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Things that boil: water, lava, and ouch, sometimes your skin!

Boils generally form when pus collects under your skin, centered on a hair follicle. When this is due to an infection, it’s known as a furuncle. Boils are not always due to an infection and can happen in an auto-inflammatory condition known as hidradenitis suppurativa.

Boils most often form where there’s friction, sweat, or hair. The neckline, face, armpit, and, yes, butt crack are some common hot spots.

A boil is no simple pimple — it’s a painful, irritated volcano. Draining a boil isn’t as explosive as, say, Mount St. Helens, but more like an oozing Kilauea.

A close cousin to a boil is an abscess. Boils/furuncles by definition involve a hair follicle, while an abscess can essentially occur anywhere in or on the body.

But fear not: Most simple boils can be treated at home, though some do require a doctor’s care.

We’ll look at some home remedies for boils:

  • tea tree oil
  • warm compress
  • turmeric
  • Epsom salts
  • castor oil
  • neem oil
  • raw onion
  • garlic
  • Tridax daisy oil
  • goatweed
  • devil’s horsewhip extract

Do natural remedies work for boils?

A warm compress is the only method with any substantial medical proof of effectiveness.

Keep in mind that homeopathic therapies are not meant to replace conventional treatments and are more useful when used in combination with traditional therapies than when used alone.

Some of these remedies can also cause allergic reactions or contact dermatitis, which can make skin conditions much worse. Speak with your primary doctor or dermatologist before trying any of these options.

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1. Apply heat

We don’t mean sriracha. A warm compress applied to a boil can help facilitate drainage of the boil. This is the MVP of healing a boil and should be your first course of action. Plus, it’s free!

How to use it

The American Academy of Dermatology suggests soaking a washcloth in warm water and applying it to the area for 10 to 15 minutes, three or four times a day. This will help break down the pus from within.

2. Tea tree oil for boils

Tea tree oil comes from the Australian melaleuca tree and has powerful antibacterial and antiseptic properties. That makes it useful in treating bacterial infections that can cause boils.

How to use it

Dilute a few drops in a spoonful of a carrier oil like castor oil, then apply it to the boil and cover with a bandage. Repeat twice a day until the boil has healed.

3. Turmeric: Not just for curry

Turn that boil into tikka masala! Turmeric’s main compound and active ingredient is curcumin, which has anti-inflammatory properties and may help combat an infection if one is present in the boil.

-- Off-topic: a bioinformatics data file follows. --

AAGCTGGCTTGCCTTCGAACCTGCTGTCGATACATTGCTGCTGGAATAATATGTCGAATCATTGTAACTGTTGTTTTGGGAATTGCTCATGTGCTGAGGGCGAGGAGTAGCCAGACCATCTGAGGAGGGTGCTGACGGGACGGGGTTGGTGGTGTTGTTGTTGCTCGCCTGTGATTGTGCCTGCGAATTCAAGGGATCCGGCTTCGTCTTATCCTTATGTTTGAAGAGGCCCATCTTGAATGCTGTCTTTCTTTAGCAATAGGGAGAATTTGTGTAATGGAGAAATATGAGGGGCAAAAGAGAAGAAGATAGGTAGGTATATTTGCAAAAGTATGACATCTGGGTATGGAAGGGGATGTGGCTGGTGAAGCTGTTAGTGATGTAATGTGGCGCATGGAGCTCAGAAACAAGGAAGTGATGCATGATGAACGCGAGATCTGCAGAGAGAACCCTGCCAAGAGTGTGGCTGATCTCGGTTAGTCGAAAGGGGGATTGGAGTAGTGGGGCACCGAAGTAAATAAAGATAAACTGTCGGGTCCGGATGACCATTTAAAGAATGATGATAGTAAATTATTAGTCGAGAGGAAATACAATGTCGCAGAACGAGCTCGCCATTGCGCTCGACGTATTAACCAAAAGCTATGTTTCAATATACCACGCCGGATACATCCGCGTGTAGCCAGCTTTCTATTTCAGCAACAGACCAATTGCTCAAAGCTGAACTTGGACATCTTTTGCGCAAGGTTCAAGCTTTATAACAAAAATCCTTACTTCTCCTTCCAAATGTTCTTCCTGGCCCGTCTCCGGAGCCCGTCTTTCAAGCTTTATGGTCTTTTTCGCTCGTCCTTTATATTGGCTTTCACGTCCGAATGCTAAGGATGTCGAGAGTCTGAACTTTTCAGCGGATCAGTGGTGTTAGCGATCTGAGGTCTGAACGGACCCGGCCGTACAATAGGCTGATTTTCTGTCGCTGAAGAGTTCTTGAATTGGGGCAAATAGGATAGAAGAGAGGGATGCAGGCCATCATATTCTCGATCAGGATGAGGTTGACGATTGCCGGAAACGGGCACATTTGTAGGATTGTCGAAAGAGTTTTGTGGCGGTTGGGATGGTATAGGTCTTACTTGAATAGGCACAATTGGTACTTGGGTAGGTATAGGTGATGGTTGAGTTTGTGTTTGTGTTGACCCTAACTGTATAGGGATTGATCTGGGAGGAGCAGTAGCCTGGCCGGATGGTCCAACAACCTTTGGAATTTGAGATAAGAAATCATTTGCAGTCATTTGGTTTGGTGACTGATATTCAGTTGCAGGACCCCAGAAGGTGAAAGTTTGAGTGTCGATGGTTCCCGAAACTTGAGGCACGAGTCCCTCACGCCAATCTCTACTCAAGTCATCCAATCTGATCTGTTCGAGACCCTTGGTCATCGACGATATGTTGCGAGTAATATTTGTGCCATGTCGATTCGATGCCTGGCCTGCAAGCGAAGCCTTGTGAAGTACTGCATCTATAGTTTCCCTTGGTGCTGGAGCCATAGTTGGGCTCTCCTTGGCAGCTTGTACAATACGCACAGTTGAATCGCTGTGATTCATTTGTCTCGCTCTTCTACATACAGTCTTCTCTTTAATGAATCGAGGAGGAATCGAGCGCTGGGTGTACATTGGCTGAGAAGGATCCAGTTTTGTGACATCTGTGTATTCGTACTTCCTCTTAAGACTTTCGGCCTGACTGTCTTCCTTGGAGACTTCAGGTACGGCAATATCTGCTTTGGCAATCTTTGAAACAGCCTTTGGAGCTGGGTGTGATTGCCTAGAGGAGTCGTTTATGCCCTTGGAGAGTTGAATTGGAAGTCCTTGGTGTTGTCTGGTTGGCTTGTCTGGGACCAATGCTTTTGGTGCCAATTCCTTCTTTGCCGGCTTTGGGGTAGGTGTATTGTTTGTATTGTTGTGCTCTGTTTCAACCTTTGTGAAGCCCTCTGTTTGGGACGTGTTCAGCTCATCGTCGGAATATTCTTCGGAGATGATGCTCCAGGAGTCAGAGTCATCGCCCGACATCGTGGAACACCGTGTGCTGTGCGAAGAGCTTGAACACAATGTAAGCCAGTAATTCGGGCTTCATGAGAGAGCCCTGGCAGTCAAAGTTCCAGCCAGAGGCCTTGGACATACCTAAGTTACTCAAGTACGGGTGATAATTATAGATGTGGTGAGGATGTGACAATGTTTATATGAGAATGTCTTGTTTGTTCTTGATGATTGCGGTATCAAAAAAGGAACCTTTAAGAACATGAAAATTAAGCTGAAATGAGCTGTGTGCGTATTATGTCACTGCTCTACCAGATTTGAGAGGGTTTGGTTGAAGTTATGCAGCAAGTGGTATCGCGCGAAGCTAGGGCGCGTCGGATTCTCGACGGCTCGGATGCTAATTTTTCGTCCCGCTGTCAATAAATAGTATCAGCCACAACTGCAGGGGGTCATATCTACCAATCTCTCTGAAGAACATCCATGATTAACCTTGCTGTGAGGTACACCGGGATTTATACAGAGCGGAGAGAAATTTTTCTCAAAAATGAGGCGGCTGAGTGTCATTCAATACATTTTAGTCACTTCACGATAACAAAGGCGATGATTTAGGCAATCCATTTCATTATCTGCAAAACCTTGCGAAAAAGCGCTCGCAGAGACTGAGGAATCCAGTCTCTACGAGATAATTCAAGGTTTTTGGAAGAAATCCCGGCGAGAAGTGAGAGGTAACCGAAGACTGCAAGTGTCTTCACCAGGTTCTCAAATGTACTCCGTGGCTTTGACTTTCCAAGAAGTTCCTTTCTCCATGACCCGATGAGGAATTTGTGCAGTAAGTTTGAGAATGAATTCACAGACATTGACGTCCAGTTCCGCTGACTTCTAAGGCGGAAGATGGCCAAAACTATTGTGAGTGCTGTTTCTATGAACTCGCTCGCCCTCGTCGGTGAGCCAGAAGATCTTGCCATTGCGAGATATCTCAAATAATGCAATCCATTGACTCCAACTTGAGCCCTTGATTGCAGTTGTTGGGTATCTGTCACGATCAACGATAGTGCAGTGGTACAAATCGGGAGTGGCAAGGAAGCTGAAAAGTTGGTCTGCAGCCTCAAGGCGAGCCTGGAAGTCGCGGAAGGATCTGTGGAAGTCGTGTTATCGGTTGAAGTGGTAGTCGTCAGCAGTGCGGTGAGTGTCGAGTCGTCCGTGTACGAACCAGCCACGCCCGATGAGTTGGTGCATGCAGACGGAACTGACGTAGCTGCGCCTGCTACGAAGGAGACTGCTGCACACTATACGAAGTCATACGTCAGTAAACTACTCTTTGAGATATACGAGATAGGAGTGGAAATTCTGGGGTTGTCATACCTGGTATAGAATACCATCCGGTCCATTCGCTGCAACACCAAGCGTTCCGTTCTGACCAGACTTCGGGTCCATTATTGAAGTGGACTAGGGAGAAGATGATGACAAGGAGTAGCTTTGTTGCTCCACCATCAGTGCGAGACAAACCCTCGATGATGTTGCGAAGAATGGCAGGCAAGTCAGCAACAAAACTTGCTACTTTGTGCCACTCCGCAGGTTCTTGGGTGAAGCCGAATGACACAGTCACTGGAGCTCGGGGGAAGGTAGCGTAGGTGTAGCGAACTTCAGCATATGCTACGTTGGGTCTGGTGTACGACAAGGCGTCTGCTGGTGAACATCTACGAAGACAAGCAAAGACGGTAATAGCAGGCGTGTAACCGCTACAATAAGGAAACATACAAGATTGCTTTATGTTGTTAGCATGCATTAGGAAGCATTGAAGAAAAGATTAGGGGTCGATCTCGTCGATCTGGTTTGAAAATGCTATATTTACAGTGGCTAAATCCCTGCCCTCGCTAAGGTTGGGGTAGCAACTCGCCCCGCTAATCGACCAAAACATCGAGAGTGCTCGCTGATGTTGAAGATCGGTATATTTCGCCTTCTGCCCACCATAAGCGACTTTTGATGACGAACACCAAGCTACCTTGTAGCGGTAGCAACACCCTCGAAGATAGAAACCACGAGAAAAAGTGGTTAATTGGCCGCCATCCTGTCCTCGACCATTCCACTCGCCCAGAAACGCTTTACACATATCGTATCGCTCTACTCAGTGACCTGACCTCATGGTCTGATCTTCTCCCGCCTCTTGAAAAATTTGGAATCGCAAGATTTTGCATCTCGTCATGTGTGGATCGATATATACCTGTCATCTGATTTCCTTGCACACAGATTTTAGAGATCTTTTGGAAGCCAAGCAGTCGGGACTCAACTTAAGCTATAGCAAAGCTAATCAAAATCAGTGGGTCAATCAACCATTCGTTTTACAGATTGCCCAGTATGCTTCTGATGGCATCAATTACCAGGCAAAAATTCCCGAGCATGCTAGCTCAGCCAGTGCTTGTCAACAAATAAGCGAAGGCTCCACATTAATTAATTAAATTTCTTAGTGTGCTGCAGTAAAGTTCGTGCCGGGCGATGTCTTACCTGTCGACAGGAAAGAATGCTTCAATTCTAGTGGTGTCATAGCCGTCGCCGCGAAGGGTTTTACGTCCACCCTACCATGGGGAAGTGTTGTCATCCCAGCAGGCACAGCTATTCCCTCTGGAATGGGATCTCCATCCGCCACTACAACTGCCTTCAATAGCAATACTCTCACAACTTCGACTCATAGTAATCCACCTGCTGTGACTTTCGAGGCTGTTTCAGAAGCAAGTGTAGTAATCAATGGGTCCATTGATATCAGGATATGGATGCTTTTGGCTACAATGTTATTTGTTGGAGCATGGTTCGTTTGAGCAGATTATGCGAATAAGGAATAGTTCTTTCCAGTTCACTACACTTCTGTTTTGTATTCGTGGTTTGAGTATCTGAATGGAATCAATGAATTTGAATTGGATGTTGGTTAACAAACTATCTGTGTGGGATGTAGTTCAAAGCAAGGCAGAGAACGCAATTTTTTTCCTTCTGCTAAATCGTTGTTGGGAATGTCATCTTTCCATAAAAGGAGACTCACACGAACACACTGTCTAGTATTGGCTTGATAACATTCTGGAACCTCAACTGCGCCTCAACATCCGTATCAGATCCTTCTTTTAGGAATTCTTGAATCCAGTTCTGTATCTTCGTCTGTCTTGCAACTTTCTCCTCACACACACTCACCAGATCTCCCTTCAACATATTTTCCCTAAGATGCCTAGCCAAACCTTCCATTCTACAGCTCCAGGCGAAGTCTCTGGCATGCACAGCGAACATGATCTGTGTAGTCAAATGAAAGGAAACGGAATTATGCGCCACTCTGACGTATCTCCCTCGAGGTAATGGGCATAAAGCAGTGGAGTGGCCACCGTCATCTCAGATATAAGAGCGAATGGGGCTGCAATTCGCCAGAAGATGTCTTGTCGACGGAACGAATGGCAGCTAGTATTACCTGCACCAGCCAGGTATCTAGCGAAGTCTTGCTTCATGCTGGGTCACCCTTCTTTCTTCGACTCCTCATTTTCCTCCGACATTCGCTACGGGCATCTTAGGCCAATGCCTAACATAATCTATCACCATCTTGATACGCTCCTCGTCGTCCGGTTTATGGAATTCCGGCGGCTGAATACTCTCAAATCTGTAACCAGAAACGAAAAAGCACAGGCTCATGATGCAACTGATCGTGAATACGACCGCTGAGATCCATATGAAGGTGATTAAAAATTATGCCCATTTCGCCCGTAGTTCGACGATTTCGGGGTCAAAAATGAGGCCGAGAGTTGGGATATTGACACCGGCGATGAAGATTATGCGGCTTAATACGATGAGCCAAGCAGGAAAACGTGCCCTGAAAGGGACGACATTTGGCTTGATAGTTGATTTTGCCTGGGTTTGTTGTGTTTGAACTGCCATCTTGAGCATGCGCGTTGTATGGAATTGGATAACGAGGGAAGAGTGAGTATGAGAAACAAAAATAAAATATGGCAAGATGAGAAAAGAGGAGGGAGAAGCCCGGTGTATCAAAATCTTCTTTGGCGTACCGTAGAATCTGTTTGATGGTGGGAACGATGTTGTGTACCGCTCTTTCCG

How to use it

The amount of curcumin found in the common household cooking spice isn’t enough to heal a boil.

You might consider taking an oral turmeric supplement that contains black pepper extract, which helps the body absorb more curcumin. But be sure to talk with your doctor to learn about possible side effects before taking any new supplement.

4. Maybe Epsom salts for boils?

Magnesium sulfate is a naturally occurring mineral that was discovered in Epsom, England. The salt dissolves into magnesium and sulfate when added to warm water.

Some claim that Epsom salts can promote relaxation, loosen stiff joints, and even help dry out the pus from a boil. However, there’s not enough evidence to support that this is any more beneficial than warm water alone.

How to use it

To target the affected area, soak a warm washcloth in Epsom salts and apply it to the area for about 30 minutes. Do this three times a day until the boil is gone.

5. Cast out boils with castor oil

Made from the castor bean plant, this oil contains ricinoleic acid, a fatty acid that may help break down trapped bacteria.

Castor oil has been used since ancient times to heal wounds and moisturize skin (though it’s important to note that there’s no scientific evidence to support the routine use of castor oil on the skin for treatment of boils or other skin infections).

How to use it

Apply castor oil directly to the boil three times a day until the boil is gone.

6. Neem oil (but “Indian lilac” sounds prettier)

Neem oil, aka Indian lilac, is made from the fruits and seeds of an evergreen tree found in India.

Because of its antiseptic, antibacterial, and antimicrobial properties, it can be found in soaps, lotions, bug repellents, and ointments that treat skin infections (including boils).

How to use it

Ingesting neem oil is a bad idea, since it’s toxic. Instead, apply it directly to the boil three or four times a day, and plug your nose — this stuff is pungent! Be sure to wash your hands before and after.

Keep in mind

There’s not much evidence to support the routine use of neem oil for boils. Using an oil-based product on your skin may prevent drainage of the boil and lead to further clogging of hair follicles. Oil-based products can also contribute to breakouts if you’re acne-prone.

7. Put an (onion) ring on it